“We then organised ourselves into groups and we received a start-up capital of maize seed, a pump, and tobacco manure pellets with which I started my winter cropping along Mhuju River.”

With the initiative, Jonathan and his household were saved from the hunger which affected many Malawians from 2015 through early 2016. He managed to yield at least 18 bags of maize. According to Nyirenda, the harvest became handy as it enabled him feed a household of 10 and other relations as he waited for the 2015/16 harvest.

“Without this intervention it would be difficult to feed such a family. My household is food secure for now until the next harvest. Looking at the benefits I got from the practice, I have already started preparations for 2016 winter cropping,” added Jonathan.

With the recent price range for maize (K15, 000 and above), irrigation farming has helped Jonathan save about K270, 000 which he needed to spend on maize purchase alone for the 18 bags without which his family could starve.

Many other farmers from Namwera, Lilongwe, Balaka, Ntchisi and others also got notable harvest ranging from 5-12 bags through winter cropping to sustain them during the lean period.

The outcome from the initiative has shown that winter cropping plus ground cover can be a reliable solution to food shortages that Malawi continues to experience yearly in recent times. The initiative did not only help the individual farmers, but it also contributed the much needed maize to the national food basket reducing the burden by government to import food for its citizens.

Conservation agriculture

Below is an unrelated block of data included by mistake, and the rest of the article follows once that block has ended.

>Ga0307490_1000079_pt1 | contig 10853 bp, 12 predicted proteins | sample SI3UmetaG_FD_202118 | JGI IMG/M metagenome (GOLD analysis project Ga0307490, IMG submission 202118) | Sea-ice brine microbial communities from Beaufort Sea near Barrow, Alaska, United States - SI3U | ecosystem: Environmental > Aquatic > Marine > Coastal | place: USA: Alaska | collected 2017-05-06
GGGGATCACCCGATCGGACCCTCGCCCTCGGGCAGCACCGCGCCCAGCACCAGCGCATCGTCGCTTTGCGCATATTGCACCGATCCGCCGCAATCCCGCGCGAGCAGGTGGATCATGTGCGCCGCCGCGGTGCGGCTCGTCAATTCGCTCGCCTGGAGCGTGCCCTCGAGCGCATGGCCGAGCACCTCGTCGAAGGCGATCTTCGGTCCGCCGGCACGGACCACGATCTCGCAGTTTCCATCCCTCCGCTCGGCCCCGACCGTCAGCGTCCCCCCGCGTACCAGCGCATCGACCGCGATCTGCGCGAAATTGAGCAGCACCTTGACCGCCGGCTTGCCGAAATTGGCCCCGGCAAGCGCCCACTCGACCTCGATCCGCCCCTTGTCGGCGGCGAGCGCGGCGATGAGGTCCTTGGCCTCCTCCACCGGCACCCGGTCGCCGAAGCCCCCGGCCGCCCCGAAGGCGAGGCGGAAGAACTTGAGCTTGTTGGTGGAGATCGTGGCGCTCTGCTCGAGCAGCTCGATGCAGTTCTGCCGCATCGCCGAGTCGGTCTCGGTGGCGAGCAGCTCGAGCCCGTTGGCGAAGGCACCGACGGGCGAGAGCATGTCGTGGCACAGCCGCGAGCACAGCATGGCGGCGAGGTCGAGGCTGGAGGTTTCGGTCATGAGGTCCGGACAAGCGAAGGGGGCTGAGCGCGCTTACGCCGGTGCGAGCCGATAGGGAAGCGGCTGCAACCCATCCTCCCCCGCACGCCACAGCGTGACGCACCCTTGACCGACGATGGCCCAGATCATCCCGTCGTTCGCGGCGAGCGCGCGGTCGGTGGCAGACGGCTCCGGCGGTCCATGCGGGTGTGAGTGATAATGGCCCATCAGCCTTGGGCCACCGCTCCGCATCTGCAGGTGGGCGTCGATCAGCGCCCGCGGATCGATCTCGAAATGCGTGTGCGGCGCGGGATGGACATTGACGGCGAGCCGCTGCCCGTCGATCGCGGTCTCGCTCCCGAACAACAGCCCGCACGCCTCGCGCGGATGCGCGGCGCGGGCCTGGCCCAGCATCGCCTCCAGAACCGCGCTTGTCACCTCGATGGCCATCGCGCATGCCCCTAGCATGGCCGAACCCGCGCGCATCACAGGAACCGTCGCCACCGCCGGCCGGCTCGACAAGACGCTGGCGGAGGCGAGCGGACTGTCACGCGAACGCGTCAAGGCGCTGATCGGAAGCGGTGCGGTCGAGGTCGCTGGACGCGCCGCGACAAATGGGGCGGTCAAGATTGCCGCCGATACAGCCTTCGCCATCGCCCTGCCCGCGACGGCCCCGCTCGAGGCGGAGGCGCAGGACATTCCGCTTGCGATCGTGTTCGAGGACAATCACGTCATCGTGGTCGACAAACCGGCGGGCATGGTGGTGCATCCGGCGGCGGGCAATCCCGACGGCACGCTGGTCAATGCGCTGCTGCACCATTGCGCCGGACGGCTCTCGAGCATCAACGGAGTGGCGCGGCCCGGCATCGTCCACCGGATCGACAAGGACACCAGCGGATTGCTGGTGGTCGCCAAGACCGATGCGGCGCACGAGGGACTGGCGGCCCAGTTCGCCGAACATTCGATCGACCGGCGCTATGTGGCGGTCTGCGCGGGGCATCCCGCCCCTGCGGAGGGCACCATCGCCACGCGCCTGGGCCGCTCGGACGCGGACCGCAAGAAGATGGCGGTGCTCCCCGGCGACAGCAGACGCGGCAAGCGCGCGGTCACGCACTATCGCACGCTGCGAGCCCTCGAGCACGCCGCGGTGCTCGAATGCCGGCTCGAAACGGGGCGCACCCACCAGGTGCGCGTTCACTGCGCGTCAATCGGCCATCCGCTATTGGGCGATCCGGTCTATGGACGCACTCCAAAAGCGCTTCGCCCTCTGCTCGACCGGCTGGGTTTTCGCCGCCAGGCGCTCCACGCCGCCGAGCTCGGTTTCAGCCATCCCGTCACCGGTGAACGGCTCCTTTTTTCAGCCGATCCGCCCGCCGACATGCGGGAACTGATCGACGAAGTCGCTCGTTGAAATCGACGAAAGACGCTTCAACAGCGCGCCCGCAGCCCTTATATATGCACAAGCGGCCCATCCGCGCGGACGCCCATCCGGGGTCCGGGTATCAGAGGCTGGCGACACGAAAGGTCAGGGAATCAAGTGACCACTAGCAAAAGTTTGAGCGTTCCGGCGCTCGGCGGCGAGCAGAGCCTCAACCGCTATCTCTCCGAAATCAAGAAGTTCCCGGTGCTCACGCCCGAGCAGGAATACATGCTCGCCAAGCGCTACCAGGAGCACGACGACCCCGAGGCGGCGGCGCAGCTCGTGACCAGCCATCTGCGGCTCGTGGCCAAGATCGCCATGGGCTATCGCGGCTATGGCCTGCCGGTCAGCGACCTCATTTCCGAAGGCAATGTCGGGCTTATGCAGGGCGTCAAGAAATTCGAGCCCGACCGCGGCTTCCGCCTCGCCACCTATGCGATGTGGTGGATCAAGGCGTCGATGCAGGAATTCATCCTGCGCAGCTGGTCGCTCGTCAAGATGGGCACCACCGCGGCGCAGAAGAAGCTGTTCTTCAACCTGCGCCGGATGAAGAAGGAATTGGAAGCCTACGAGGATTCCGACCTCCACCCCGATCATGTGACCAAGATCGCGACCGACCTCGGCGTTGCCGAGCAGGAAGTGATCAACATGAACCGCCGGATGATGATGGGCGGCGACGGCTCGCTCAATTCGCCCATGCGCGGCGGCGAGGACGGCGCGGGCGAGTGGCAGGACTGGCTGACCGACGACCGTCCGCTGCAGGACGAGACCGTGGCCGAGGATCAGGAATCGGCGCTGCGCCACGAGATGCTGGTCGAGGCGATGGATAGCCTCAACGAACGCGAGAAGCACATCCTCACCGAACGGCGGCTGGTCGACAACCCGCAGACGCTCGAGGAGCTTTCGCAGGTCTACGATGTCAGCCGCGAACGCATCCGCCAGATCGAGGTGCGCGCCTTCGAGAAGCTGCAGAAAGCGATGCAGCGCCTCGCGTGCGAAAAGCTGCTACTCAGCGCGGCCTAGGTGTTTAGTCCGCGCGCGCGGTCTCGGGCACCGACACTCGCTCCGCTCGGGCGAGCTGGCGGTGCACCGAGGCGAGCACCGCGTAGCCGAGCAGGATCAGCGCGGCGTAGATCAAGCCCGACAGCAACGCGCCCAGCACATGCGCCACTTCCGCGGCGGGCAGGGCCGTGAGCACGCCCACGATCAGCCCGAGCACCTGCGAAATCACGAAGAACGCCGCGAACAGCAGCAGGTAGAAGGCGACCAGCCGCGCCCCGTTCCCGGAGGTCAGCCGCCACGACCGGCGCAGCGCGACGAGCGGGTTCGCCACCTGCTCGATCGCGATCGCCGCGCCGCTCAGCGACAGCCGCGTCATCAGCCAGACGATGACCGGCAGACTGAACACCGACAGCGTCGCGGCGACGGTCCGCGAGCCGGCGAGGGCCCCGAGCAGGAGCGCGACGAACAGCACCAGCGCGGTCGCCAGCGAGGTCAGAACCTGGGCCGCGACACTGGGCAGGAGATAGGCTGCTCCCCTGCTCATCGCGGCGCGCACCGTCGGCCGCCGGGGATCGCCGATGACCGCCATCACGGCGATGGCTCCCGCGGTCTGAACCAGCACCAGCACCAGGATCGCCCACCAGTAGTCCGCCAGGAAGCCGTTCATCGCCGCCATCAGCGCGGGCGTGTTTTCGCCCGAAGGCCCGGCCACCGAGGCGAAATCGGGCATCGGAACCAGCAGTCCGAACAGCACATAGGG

According to a Nasfam website, the onset of first rains in Malawi has generally become late in recent years, the distribution of rainfall within the year has also become erratic and the frequency of drought occurrence has increased. This increased variability and unpredictability of rainfall is making adaptation and mitigation a growing challenge from year to year, and is impacting on smallholder productivity and yields.

As part of the solution to the problem, the organisation is also promoting use of Conservation Agriculture methods. Given the increasing impact of climate change and environmental degradation on smallholder farming, Nasfam is promoting the use of conservation agriculture approaches as sustainable and organic ways to increase productivity. It involves use of minimum tillage, maximum soil cover, crop rotation and multi-cropping to prevent water and nutrient loss.

According to the website, production and use of organic compost from crop and vegetable waste helps to bind the soil, reducing soil erosion, and reduces dependence on expensive inorganic fertiliser. Conservation Agriculture techniques being promoted are low-cost and low-input, making them both accessible and appropriate to all smallholders, and in particular vulnerable households and those directly impacted by HIV and Aids as they are the most affected in times of drought and hunger.

With focus on ground cover method of conservation farming, the practice helps control water loss through evaporation and run-off, thereby allowing the crop to utilize the available water fully. In addition, the practice helps control weed germination and growth, giving farmers more time to attend to other important economic activities as opposed to weeding. More importantly, continuous use of the method in the same field helps improve soil fertility and soil texture as residues decompose.

Conclusion

With the current recurring drought effects and hunger situation in some parts of the country, coupled with lack of mechanised irrigation equipment, this is the right time for farmers, close to water sources, to consider engaging into winter cropping using the available simple irrigation tools and adopt one of the sustainable conservation agriculture techniques to ensure they produce enough for food and business.